Yoga for Pain-Associated Endometriosis

In this qualitative study, which was conducted simultaneously with a randomized clinical trial, women engaged in a twice-a-week yoga program and then participated in a single, semi-structured interview about their levels and experience of pain. Pleasingly, all of the women reported that yoga was beneficial to control pelvic pain.

Go to the profile of Heather Mason
Aug 24, 2016
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http://www.ncbi.nlm.nih.gov/pubmed/27552065

Endometriosis is a common condition estimated to affect around 2 million women in the UK. In this condition, the tissue that behaves like the lining of the womb (the endometrium) is found outside pf the womb. These pieces of tissue can be found in many different areas of the body, including the ovaries and fallopian tubes, the lining of the inside of the abdomen, and the bowel or bladder. Pain is a common symptom for sufferers.

In this qualitative study, which was conducted simultaneously with a randomized clinical trial, women engaged in a twice-a-week yoga program and then participated in a single, semi-structured interview about their levels and experience of pain. Pleasingly, all of the women reported that yoga was beneficial to control pelvic pain. They related that they were aware of the integration of body and psyche during yoga practice and that this helped in the management of pain. Women said they had identified a relationship between pain management and breathing techniques (pranayama) learned in yoga and that breathing increased their ability to be introspective, which relieved pain. The participants have developed greater self-knowledge, autonomy, and self-care and have reduced the use of pain and psychiatric medications. They created ties among themselves, suggesting that the yoga group also engendered psychosocial support.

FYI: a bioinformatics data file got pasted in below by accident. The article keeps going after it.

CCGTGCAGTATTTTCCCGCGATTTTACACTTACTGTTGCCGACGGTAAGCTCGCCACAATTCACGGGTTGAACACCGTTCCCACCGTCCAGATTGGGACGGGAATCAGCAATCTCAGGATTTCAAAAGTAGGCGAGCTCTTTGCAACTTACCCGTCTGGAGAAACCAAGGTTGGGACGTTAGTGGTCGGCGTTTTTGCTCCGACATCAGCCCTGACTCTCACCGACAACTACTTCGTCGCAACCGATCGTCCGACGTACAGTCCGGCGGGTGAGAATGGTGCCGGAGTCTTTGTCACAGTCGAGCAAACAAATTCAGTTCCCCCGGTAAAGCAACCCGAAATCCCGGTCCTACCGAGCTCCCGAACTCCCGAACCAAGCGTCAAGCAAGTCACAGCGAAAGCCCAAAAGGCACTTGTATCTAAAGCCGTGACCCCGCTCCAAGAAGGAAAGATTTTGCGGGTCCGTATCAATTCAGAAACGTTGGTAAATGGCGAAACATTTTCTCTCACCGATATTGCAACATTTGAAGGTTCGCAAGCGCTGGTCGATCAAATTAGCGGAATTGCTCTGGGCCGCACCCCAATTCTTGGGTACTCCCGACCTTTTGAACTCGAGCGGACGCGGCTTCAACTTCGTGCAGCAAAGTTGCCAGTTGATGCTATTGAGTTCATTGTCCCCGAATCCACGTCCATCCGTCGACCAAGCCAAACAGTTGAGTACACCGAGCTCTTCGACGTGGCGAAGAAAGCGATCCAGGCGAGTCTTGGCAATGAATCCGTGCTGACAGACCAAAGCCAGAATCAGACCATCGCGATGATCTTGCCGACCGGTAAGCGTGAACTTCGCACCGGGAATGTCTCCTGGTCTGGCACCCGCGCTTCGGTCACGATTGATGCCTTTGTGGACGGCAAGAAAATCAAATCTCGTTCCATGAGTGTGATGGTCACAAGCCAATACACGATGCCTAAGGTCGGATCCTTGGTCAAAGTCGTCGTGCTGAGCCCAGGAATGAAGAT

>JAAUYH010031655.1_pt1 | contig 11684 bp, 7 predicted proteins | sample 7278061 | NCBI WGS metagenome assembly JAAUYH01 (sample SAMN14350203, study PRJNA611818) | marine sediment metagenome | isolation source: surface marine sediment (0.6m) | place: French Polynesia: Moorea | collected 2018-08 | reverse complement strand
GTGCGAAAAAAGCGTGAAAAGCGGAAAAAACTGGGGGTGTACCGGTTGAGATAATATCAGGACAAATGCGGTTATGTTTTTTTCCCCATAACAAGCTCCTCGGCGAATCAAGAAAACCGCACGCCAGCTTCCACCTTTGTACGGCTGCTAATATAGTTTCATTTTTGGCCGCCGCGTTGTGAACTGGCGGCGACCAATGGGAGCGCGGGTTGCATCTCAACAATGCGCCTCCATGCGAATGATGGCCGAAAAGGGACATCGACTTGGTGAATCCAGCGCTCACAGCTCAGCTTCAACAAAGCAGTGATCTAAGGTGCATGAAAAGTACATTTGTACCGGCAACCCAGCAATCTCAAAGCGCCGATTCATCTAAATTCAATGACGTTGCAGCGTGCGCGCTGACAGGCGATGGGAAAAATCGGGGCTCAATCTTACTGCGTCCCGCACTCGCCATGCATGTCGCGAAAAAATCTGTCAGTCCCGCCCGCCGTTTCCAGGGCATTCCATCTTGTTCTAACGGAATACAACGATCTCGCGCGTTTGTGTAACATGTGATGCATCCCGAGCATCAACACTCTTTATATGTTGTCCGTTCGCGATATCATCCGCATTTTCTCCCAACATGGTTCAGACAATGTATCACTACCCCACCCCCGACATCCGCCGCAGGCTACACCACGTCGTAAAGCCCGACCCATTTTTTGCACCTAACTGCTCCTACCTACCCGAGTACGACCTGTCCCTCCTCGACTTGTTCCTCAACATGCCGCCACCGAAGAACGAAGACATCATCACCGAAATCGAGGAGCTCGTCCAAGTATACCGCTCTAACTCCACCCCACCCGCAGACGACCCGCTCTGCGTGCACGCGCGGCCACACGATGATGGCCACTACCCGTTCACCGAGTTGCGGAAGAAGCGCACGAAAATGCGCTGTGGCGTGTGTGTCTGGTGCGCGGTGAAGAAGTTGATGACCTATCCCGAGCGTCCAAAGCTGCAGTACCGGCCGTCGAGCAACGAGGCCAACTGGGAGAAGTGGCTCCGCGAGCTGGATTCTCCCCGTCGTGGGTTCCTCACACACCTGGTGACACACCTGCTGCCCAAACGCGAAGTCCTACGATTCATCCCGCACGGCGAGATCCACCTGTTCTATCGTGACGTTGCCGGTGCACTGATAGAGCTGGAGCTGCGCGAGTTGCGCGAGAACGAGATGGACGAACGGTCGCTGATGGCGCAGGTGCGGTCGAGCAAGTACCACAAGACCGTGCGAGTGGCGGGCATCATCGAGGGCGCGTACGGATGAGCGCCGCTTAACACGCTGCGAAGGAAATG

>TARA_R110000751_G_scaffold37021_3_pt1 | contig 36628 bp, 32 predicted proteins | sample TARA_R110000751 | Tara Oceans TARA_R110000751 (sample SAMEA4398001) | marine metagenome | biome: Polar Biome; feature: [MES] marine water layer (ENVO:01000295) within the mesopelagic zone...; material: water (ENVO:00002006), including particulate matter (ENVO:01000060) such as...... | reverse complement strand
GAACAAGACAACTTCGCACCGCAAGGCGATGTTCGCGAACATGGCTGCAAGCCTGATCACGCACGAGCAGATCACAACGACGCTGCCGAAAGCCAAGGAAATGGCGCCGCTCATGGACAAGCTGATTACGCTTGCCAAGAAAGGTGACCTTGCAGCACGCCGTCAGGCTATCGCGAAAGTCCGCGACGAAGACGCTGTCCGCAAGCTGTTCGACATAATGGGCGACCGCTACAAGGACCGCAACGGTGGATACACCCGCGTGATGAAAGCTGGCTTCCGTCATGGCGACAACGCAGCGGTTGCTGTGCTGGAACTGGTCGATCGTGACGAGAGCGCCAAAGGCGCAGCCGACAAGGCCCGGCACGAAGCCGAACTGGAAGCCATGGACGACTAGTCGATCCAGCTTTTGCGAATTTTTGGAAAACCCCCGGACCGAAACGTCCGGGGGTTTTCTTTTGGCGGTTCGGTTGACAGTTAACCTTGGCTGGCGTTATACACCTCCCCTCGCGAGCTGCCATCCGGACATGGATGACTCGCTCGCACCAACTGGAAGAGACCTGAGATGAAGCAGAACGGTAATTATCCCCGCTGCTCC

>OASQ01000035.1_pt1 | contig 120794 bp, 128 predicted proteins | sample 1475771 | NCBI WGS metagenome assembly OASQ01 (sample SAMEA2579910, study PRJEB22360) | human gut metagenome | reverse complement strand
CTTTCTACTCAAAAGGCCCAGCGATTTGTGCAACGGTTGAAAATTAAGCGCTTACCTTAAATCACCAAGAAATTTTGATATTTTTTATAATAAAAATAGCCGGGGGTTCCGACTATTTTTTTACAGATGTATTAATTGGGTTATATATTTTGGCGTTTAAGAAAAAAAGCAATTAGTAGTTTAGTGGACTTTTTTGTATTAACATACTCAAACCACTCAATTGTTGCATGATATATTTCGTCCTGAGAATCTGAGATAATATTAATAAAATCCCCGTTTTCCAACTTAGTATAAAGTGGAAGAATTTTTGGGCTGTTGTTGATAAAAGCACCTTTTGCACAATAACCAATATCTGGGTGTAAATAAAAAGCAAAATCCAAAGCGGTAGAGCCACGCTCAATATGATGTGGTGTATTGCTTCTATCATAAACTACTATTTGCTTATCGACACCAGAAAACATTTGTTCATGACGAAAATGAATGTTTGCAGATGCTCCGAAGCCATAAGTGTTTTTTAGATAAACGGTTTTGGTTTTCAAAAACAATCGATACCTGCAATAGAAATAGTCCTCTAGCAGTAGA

Go to the profile of Heather Mason

Heather Mason

Founder of the Minded Institute, The Minded Institute

Heather Mason is a leader in the field of mind-body therapy and the founder of Yoga Therapy for the Mind. She develops innovative methods for mental health treatment drawing on her robust educational background including an MA in Psychotherapy, an MA in Buddhist Studies, studies in Neuroscience and a current MSc in Medical Physiology.. She is also a 500 RYT, a yoga therapist and an MBCT facilitator. Heather offers various professional trainings for yoga teachers, healthcare professionals and therapists, lectures around the world, and delivers training to medical students. She also develops protocols for different client populations by translating cutting edge research from the psycho-biology and neuro-biology of stress into yoga practices, breathwork, mindfulness interventions and therapeutic holding. Further she is involved in research on the efficacy of these practices, holds the annual UK yoga therapy conference and is blazing the trail for the integration of yoga therapy into the NHS

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